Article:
NCSL Statement to the House Judiciary Committee on the Marketplace Equity Act


Committee on Judiciary
United States House of Representatives
 
July 24, 2012
 
Statement of Senator Pamela Althoff, Illinois; Delegate Sheila Hixson, Maryland; Senator Curt Bramble, Utah
Executive Committee Task Force on State & Local Taxation
National Conference of State Legislatures
 
Chairman Smith, Ranking Member Conyers and members of the Judiciary Committee, we are pleased to submit this statement on behalf of the National Conference of State Legislatures  and respectfully request that you submit it for the record. The National Conference of State Legislatures is the bipartisan national organization representing every state legislator from all fifty states and our nation’s commonwealths, territories, possessions and the District of Columbia.
 
We are pleased to have the opportunity to inform you of the concerns of state legislators about state and local taxation in the new economy, specifically, the ability of state and local governments to collect the sales and use tax presently owed on transactions with remote sellers, which occur primarily through electronic commerce.  We want to express our full support for the Marketplace Equity Act, H.R. 3179 as introduced by Representatives Womack of Arkansas, Speier of California and 47 of their colleagues.  The Marketplace Equity Act will provide those states that comply with the simplification requirements outlined in the legislation, the authority to require remote sellers to collect those states’ sales taxes.
 
Let us make this very clear, state legislators are not advocating any new or discriminatory taxes on electronic commerce.  We desire, however, to establish a simplified sales and use tax collection system that allows sellers, regardless of where they are located, to collect and remit the legally owed sales and use taxes.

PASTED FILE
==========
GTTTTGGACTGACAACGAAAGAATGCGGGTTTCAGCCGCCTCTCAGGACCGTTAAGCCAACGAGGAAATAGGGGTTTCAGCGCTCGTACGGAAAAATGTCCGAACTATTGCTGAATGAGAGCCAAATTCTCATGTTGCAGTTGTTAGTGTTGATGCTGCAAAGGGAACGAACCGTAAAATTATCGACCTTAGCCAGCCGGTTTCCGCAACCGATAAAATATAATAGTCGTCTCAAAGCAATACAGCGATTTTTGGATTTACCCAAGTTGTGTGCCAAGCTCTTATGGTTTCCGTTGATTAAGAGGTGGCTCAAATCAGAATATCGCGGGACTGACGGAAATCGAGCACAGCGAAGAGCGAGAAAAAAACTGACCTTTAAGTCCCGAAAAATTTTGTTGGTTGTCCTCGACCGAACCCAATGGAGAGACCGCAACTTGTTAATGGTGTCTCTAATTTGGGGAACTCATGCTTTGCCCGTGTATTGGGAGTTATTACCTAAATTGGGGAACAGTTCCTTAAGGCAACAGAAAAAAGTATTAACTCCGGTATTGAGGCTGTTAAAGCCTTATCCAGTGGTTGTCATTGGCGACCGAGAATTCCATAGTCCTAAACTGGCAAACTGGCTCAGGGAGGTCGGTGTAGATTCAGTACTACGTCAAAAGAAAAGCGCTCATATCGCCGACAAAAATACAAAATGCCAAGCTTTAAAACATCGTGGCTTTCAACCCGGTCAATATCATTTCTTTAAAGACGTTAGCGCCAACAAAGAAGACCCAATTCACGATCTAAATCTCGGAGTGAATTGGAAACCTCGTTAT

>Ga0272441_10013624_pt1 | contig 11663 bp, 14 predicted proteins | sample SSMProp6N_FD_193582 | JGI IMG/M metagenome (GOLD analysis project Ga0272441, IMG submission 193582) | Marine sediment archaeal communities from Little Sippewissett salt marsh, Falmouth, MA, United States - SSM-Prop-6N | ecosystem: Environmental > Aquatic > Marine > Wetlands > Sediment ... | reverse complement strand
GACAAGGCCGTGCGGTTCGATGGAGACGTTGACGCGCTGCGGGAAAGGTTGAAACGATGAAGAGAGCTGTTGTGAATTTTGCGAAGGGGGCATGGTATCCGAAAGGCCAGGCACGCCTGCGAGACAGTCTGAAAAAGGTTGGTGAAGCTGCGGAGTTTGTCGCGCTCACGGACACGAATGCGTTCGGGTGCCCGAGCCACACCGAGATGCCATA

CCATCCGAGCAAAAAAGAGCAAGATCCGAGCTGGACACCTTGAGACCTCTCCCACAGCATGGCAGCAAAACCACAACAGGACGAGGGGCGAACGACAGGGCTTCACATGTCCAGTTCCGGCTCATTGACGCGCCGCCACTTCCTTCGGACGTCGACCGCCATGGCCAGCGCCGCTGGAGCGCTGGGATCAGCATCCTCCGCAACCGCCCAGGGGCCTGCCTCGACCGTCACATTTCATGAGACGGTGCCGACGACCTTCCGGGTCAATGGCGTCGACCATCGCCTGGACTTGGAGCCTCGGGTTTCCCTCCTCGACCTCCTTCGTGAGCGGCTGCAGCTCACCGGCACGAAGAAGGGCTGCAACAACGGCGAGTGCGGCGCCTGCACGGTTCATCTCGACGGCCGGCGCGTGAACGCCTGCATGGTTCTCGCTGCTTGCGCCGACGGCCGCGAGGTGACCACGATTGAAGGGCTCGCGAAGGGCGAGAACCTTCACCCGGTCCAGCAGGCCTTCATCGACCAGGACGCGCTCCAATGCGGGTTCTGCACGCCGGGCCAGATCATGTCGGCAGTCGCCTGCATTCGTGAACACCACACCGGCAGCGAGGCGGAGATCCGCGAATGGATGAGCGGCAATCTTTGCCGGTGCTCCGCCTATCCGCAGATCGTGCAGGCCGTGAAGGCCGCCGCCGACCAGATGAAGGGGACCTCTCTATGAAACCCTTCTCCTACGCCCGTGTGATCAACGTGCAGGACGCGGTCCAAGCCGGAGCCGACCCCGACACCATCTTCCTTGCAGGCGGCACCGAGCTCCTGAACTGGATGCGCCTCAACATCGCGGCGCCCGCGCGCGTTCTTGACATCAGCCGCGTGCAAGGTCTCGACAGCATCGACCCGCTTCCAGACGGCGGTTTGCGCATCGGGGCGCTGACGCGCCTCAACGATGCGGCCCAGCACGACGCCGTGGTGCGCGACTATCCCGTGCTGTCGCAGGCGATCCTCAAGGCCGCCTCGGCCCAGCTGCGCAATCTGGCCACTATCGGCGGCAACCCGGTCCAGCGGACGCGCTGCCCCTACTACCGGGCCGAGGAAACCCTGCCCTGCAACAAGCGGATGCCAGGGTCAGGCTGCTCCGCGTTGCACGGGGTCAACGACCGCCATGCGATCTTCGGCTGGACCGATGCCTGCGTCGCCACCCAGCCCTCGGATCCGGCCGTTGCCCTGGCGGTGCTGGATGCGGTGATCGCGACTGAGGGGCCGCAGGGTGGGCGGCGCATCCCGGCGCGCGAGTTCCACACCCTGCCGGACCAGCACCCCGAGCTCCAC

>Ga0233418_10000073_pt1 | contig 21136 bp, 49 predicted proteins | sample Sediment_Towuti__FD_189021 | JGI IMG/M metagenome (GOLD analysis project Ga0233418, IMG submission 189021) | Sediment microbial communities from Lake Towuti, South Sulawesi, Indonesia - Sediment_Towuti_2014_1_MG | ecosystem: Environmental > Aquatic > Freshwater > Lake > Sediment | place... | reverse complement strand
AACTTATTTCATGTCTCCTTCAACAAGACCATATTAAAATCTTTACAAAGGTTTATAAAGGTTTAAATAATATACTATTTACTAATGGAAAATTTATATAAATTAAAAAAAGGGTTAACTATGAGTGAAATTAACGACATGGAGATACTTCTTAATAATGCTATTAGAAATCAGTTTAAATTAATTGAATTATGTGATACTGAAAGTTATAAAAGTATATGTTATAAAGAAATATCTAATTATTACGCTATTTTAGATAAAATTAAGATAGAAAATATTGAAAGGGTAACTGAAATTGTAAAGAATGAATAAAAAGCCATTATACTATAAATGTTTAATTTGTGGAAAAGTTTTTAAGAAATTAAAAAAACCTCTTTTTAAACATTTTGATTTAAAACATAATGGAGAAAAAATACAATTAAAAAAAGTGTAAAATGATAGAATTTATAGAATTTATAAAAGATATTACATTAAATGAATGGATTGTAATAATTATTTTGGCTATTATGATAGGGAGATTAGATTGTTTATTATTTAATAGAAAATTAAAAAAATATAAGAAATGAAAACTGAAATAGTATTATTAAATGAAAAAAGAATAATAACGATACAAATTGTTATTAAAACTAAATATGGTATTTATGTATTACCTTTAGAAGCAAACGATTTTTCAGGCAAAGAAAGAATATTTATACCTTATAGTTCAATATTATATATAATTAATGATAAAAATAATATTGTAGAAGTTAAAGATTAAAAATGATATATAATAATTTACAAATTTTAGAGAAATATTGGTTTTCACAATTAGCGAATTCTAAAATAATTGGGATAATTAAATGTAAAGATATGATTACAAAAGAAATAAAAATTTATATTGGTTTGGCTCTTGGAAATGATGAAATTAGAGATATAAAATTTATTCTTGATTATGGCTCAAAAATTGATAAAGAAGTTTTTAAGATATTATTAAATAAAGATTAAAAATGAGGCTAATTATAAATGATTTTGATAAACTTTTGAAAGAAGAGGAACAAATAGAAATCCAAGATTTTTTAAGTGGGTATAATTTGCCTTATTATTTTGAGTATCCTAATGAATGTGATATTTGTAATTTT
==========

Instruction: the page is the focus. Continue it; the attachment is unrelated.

The new economy or if you prefer, electronic commerce, which is not bound by state and local borders, makes it critical to simplify the collection state and local taxes to ensure a level playing field for all sellers, to enhance economic development, and to avoid discrimination based upon how a sale may be transacted.  Government can not allow a tax system that was designed for an economy that existed almost 80 years ago, to be the deciding factor as to where our constituents make a transaction. 
 
As many of you may know, state legislators and governors have been seeking the ability to collect sales taxes on out of state transactions for many years.  With the growth of electronic commerce, the current financial and economic situation, and the effort to address the federal deficit, the urgency to act is even more immediate.
 
As you know, the recent recession has had a debilitating impact on state budgets.  According to NCSL’s survey of state legislative fiscal officers, between FY2008-FY2013, states closed a cumulative $527.7 billion budget gap, primarily through program reductions.  While some states have showed a slight increase in revenues, other states are still facing budget deficits and sluggish revenues.  For FY 2012, states have closed over $72 billion in state budget deficits.
 
With the enactment of the federal Budget Control Act and the resulting sequestration, states are preparing for additional reductions to many state federal programs. The likely $400-$500 billion in reductions in federal funds as a result of deficit reduction coupled with the over $500 billion in state budget reductions during the recession will mean that states have $1 trillion less for many essential programs than states had only five years ago.  Raising taxes in sluggish economy is not a viable option for most states, and closing the loophole on sales tax collection will provide states with additional revenue without having to raise new taxes.